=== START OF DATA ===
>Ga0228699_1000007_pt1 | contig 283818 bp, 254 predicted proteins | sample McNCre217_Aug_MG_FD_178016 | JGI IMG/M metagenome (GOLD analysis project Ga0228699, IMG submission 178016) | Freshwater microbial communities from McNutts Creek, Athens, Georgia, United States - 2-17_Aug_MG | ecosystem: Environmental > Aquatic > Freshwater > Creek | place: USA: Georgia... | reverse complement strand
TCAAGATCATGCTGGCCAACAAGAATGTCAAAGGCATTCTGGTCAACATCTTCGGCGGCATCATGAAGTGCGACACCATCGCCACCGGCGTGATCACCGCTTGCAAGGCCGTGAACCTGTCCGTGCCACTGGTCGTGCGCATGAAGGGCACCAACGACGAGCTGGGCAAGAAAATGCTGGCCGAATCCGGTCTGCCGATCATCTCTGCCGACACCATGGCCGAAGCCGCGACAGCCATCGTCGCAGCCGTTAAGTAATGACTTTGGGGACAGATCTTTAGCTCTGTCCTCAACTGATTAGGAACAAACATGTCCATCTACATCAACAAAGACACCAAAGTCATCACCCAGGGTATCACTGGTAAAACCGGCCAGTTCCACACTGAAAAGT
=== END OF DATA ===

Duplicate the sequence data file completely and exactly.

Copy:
>Ga0228699_1000007_pt1 | contig 283818 bp, 254 predicted proteins | sample McNCre217_Aug_MG_FD_178016 | JGI IMG/M metagenome (GOLD analysis project Ga0228699, IMG submission 178016) | Freshwater microbial communities from McNutts Creek, Athens, Georgia, United States - 2-17_Aug_MG | ecosystem: Environmental > Aquatic > Freshwater > Creek | place: USA: Georgia... | reverse complement strand
TCAAGATCATGCTGGCCAACAAGAATGTCAAAGGCATTCTGGTCAACATCTTCGGCGGCATCATGAAGTGCGACACCATCGCCACCGGCGTGATCACCGCTTGCAAGGCCGTGAACCTGTCCGTGCCACTGGTCGTGCGCATGAAGGGCACCAACGACGAGCTGGGCAAGAAAATGCTGGCCGAATCCGGTCTGCCGATCATCTCTGCCGACACCATGGCCGAAGCCGCGACAGCCATCGTCGCAGCCGTTAAGTAATGACTTTGGGGACAGATCTTTAGCTCTGTCCTCAACTGATTAGGAACAAACATGTCCATCTACATCAACAAAGACACCAAAGTCATCACCCAGGGTATCACTGGTAAAACCGGCCAGTTCCACACTGAAAAGT